“All of these feelings are quite normal for a community to experience and it’s really important to try and normalise this to people and bring them together so they are able to reach out for support if they need it.”

Without the proper support, she said, compounding grief can result in post traumatic stress disorder (PTSD).

“We can see this within first responders, but this can also happen within a community … and people need to be aware of the symptoms.”

Smoke from bushfires can be seen north of Beaufort, near Ballarat.
 The bushfires around Ballarat in February marked the start of a series of traumatic events. Image by David Crosling/AAP PHOTOS 

Post traumatic stress can present as flashbacks, nightmares, an avoidance of people or places, or general anxiety and trouble sleeping.

“We need to educate people so that they can understand what these symptoms are and think, ‘This might not just be me, this is happening because of something so traumatic that I’ve experienced, and I can get help with this’,” Dr Davis-McCable told AAP.

This is especially true of first responders and emergency volunteers, who tend to face traumatic experiences on a regular basis.

“We need to be doing a lot more to support those first responders that are exposed to trauma, it has a profound effect on their lives and also on their families and friends,” Dr Davis-McCable said.

“We need to look at early intervention and prevention and not just responding to disasters that are happening more frequently.”

The Country Fire Authority, which was closely involved in the Western Victorian fires and the early stages of the search for Samantha Murphy, told AAP it was equipped to support members both during and after a response.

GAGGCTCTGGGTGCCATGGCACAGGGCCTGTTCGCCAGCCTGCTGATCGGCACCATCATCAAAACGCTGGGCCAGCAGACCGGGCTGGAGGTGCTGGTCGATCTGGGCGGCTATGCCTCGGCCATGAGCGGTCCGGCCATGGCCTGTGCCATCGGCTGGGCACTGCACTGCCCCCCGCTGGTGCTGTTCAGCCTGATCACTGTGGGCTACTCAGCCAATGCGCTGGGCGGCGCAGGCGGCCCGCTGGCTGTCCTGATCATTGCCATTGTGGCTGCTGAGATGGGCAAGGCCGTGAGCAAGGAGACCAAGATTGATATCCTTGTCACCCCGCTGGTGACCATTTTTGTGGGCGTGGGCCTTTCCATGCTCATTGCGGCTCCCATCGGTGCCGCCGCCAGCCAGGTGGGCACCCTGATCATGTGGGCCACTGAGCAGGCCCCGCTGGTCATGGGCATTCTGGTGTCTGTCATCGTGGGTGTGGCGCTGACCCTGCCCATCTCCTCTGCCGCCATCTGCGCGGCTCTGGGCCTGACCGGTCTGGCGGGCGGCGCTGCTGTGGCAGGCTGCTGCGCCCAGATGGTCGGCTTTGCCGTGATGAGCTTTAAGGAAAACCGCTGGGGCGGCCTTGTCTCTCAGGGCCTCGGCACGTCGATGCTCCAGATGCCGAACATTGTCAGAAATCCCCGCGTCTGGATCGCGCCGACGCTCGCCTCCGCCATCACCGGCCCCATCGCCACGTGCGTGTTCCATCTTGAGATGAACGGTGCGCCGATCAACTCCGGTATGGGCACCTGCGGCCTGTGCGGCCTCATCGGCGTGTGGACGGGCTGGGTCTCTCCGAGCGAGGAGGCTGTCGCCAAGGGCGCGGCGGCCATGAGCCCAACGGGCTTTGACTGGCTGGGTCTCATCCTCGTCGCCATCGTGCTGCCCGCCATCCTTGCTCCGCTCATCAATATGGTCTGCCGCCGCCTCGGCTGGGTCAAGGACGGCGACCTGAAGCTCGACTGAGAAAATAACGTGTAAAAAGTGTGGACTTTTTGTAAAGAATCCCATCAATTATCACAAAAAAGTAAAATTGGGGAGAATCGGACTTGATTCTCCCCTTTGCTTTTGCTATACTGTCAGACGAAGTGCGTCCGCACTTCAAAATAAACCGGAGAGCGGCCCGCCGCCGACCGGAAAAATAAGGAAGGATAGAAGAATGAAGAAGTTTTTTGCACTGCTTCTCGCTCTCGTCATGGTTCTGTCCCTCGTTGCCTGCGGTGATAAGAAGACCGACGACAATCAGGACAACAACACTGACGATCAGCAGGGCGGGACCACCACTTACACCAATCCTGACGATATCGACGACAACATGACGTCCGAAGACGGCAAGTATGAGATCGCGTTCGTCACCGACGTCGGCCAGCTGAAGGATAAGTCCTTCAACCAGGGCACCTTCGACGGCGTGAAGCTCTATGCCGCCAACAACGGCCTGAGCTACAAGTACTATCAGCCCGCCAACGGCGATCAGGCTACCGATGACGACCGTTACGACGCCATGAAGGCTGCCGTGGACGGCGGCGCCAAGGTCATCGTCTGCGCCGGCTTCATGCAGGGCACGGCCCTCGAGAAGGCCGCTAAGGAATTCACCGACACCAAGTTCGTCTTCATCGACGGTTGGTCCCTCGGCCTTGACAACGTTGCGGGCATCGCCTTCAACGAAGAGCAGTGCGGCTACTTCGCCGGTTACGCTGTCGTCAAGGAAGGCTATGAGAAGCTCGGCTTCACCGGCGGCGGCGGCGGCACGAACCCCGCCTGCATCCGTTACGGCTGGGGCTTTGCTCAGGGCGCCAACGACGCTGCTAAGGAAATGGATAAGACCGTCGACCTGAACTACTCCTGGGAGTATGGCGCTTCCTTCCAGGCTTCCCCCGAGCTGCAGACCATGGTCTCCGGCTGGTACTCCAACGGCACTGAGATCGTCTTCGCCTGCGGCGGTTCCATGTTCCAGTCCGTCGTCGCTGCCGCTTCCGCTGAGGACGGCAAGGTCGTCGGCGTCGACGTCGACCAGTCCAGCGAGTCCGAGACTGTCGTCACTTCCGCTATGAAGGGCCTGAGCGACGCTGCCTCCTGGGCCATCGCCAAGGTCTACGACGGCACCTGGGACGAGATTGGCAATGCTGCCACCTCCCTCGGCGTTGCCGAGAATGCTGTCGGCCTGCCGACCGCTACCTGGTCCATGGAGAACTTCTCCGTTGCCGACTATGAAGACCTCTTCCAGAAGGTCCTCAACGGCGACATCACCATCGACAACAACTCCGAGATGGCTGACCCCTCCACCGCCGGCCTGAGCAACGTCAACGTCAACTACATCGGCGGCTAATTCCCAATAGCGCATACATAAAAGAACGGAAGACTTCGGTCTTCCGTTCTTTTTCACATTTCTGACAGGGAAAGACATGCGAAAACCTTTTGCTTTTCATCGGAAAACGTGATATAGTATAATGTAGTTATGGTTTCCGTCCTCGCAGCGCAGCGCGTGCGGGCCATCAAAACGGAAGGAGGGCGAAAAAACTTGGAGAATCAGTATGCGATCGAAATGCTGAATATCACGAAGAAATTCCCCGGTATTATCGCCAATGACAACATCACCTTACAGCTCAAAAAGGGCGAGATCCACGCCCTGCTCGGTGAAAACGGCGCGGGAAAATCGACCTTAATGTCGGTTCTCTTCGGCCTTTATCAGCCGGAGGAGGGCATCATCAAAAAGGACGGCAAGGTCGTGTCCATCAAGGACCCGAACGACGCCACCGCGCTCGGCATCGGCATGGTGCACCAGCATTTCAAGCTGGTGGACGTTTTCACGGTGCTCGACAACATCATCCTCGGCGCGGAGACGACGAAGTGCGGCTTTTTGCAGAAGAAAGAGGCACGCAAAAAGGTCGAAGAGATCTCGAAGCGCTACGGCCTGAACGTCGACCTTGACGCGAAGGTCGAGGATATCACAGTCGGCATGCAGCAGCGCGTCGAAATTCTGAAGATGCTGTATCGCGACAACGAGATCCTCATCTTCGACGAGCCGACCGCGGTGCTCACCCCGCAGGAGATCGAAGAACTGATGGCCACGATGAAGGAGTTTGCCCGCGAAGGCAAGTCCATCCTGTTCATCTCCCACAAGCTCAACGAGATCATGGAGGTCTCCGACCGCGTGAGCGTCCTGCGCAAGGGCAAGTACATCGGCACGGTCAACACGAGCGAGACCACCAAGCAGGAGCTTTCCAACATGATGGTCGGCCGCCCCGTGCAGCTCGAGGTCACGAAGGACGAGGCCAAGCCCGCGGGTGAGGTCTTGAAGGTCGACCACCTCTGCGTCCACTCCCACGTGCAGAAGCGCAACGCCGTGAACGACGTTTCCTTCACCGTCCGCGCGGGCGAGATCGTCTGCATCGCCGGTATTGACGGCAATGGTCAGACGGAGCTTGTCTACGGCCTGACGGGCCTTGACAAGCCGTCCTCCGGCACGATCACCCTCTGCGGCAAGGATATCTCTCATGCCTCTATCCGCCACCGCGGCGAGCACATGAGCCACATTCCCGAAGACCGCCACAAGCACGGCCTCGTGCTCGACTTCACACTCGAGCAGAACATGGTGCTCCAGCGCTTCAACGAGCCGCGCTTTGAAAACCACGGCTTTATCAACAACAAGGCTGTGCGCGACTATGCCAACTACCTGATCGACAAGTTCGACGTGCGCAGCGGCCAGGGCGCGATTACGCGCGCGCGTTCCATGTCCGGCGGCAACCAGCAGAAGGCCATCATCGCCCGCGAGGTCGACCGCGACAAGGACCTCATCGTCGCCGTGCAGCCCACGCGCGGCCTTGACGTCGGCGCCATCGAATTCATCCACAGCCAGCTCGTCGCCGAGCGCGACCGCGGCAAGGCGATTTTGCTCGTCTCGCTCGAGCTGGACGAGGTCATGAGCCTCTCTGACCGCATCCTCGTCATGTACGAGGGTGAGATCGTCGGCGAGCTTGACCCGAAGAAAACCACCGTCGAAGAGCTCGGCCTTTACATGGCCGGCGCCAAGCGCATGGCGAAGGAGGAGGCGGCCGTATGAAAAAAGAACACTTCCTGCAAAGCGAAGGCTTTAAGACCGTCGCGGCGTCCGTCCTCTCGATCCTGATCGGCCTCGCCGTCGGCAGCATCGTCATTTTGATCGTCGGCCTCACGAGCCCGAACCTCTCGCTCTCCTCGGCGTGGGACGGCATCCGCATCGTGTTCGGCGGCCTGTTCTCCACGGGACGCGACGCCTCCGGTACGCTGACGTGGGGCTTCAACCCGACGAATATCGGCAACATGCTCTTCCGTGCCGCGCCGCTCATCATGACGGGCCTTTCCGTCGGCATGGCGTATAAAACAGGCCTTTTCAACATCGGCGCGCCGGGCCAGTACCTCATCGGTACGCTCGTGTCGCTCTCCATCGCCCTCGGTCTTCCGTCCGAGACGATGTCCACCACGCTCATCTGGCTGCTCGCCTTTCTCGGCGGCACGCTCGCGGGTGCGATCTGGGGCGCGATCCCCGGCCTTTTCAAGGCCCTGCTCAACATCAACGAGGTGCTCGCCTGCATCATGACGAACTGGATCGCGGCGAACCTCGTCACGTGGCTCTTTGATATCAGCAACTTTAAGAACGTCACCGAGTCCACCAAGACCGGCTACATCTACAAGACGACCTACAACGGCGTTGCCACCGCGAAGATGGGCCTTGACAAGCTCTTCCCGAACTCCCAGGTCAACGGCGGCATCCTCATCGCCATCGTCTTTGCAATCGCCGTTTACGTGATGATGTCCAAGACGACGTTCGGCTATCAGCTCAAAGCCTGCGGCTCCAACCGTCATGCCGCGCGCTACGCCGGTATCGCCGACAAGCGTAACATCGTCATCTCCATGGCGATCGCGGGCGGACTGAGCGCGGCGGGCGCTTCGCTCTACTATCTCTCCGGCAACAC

Tents at a basecamp in Ballarat for those who fought the bushfires.
 Tents at a basecamp in Ballarat for crews and volunteers who fought the bushfires. Image by Con Chronis/AAP PHOTOS 

“This includes facilitating immediate support to members and their families, establishing inter-agency communication channels to leverage support and gathering intelligence to inform the ongoing impact assessments to guide proactive support,” a CFA spokesman said.

The volunteer organisation said it conducted ongoing peer support, social support, wellbeing check-ins, and specialist referrals where required.

The Australian Psychological Society has backed federal government efforts to boost psychologist numbers, but an industry-wide shortage remained.

“The waitlists are slowly beginning to change,” Dr Davis McCable said, but added post-pandemic cuts to treatment rebates from 20 to 10 sessions under the Better Access Scheme was leaving some people behind.

A woman and a child silhouetted against a window.
 There’ aren’t enough psychologists to help people suffering in the aftermath of traumatic events. Image by Dan Himbrechts/AAP PHOTOS 

“What we’re finding is people with significant trauma are not being adequately treated,” Dr Davis McCable said.

“The research shows that with something like post traumatic stress disorder, it’s around 18 to 20 sessions that’s required.

“So then we see this revolving door of mental health issues where people keep returning year after year because they haven’t been able to afford to pay for their full dose of treatment within that year.”

Federal health minister Mark Butler has rejected calls to redouble subsidised sessions under Better Access, claiming the scheme was intended for mild to moderate disorders, was limited by inequitable access and ultimately constrained availability.

The additional sessions bottleneck supply for people trying to get into the scheme, and 45,000 more people got access to therapy in 2023 than in 2022, he said earlier this year.